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Do our music choices lead to dangerous driving and car accidents? The freedom of the open road carries with it certain inherent risks, regardless of how careful we are. However, there are also certainly things we can do to minimize these risks – don’t text while driving, obey speed laws and always wear your seat belt. But do we now have monitor the type of music we listen to?
An intriguing experiment involving the effect of music on driving style was recently conducted by Confused.com. Using a driving app designed for GPS enabled cell phones, the driving habits of eight participants were closely monitored for 500 miles of driving distance each. During the first 250 miles, participants did not play music. For the second 250 miles, participants played music while they drove. Different styles of music were also compared.
1. Time and date
5. G-rating (cornering)
Although the sample size is rather small and there are several flaws in the experimental design, the results are interesting nonetheless.
2. Fast acceleration
3. Last-minute braking
These behaviors are all associated with a higher risk of having an accident and putting yourself and others at danger.
Perhaps somewhat counter-intuitive, classical music produced erratic driving behavior. This was demonstrated in at least two drivers. However, if you think about it, classical music often starts out slow and mellow but builds to a much faster crescendo.
According to the study, these are the 10 most dangerous songs to drive to. Some on the list might actually make you want to run off the road (sorry Nickelback fans).
Black Eyed Peas – “Hey Mama”
Fall Out Boy: “Dead on Arrival”
M.I.A.: “Paper Planes”
Steriogram: “Walkie Talkie Man”
Guns N’ Roses: “Paradise City”
Nickelback: “How You Remind Me”
Ray Charles: “Hit the Road, Jack”
Johnny Cash: “Get Rhythm”
Kanye West: “Heartless”
Snoop Dogg & Wiz Khalifa (feat. Bruno Mars): “Young, Wild and Free”
The results of the experiment were reviewed by Dr. Simon Moore, a psychologist at London University. He suggests that the tempo of the music plays a role in driving behavior. He suggests that upbeat music raises the heart beat and may subconsciously cause a driver to accelerate and/or drive more haphazardly. He suggests that the best music to drive to may be music with a tempo that matches a normal heartbeat.
Confused.com put together a list of songs that match the human heartbeat here (Link):
Travis McCoy- “Billionaire feat. Bruno Mars”
Jason Mraz – “I’m Yours”
Coldplay: “The Scientist
Elton John: “Tiny Dancer” (I prefer the Tim McGraw version, but that’s just me)
Justin Timberlake: “Cry Me a River” (JT is always a good add to any playlist)
Some have suggested that some of the songs on this moderately slow playlist may in fact be so mellow they may make some drivers too sleepy. In other words, it may be best to develop your own individualized playlist depending on how music affects you personally.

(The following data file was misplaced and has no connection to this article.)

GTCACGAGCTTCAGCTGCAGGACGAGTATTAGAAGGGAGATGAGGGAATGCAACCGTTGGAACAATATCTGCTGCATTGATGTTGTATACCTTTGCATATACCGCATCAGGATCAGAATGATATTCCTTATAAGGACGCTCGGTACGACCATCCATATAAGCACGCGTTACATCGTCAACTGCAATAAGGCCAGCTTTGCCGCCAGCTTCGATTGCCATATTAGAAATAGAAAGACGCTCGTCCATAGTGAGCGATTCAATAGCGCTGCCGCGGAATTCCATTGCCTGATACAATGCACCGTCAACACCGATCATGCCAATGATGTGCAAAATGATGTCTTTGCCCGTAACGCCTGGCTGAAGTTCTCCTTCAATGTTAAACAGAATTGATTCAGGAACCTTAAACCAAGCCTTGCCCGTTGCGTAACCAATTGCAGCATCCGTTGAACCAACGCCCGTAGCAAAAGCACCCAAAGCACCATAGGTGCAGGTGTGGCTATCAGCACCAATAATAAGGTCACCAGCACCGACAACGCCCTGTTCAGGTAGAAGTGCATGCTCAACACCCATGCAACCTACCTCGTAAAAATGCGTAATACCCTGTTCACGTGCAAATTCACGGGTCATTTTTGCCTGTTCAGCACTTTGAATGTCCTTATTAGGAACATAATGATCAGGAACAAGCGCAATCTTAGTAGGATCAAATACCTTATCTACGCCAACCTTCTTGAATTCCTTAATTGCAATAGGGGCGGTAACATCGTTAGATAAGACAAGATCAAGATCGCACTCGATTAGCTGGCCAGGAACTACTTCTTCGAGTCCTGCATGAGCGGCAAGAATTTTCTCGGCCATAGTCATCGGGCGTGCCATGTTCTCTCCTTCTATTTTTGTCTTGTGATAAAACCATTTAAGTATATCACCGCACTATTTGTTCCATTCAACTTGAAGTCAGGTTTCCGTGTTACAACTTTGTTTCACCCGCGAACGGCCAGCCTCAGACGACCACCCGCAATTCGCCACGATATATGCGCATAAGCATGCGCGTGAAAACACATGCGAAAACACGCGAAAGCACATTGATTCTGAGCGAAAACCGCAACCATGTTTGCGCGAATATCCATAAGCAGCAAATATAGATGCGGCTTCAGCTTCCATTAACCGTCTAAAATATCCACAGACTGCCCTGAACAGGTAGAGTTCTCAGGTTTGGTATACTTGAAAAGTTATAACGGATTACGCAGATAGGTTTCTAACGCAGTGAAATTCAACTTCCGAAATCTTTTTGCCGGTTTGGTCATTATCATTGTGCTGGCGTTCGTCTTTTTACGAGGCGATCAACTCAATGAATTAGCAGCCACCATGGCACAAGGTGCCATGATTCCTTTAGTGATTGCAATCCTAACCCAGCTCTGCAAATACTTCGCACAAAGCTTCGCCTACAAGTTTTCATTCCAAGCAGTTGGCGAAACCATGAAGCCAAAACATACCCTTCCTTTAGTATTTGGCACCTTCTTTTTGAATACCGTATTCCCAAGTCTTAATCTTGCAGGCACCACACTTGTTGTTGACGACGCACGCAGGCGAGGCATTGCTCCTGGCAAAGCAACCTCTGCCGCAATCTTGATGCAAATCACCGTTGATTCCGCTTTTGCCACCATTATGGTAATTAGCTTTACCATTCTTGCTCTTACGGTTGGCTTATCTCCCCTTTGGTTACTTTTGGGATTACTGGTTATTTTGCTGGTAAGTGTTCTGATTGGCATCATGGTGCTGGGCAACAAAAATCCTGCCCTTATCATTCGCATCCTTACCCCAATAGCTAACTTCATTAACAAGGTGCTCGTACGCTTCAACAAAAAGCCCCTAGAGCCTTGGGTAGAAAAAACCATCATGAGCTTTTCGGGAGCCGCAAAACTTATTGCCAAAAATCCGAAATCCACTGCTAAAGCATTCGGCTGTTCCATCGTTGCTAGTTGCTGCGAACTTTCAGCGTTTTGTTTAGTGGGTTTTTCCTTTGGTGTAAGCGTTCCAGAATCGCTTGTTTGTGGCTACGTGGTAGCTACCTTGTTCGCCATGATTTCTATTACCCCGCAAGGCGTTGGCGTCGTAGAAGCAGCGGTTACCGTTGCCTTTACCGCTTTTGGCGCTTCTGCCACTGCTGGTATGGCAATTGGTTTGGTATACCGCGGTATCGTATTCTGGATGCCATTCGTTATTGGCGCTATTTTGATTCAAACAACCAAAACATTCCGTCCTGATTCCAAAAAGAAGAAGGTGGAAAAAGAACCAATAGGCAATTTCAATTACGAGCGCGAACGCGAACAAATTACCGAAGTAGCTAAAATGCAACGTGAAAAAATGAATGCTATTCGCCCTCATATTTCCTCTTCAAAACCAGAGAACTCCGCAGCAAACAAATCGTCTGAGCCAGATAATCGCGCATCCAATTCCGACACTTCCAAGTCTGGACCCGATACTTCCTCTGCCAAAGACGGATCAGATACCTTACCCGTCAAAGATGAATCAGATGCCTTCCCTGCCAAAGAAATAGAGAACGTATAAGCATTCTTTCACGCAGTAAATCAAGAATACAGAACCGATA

The conclusions drawn in this experiment should be taken with a grain of salt. As mentioned above, the experimental design is not scientifically valid. Most importantly, the sample size is not large enough to be scientifically valid. The experimental design did not account for the effects of fatigue. The drivers must have been tired after the first 250 miles of driving with no music. Therefore, fatigue can not be eliminated as a significant factor in the changes that were seen in driving behavior the second 250 miles. There is also no mention of the age of the drivers which is often considered an important factor in driving habits. In a scientifically valid experiment, age would be randomized or all participants would be of the same age. We were also not informed if the route taken was standardized with each of the drivers following the same route in similar traffic conditions. In order for the results to be statistically significant, this would have to be the case.
Even though the experiment is not scientifically valid, it certainly provides food for thought and inspiration for monitoring our own driving habits more closely. It might be fun to download the MotorMark app and monitor your own driving habits with and without music. You may also want to determine if listening to different styles of music makes any difference. The app is available for both android devices (version 2.3 or later) and for iPhones (click here):
Just remember, if you are involved in a car accident that is due to the negligence of another person, music related or otherwise, you are always better off contacting a personal injury attorney immediately. You will jeopardize your chances of fair compensation if you speak to the insurance representatives directly. You are always going to fare better if you let an attorney speak on your behalf. If you are involved in an accident, it can save valuable time if you have the phone number of a good personal injury lawyer handy in your purse, wallet, or glove box. The May Firm specializes in this type of law and we handle many car accident cases
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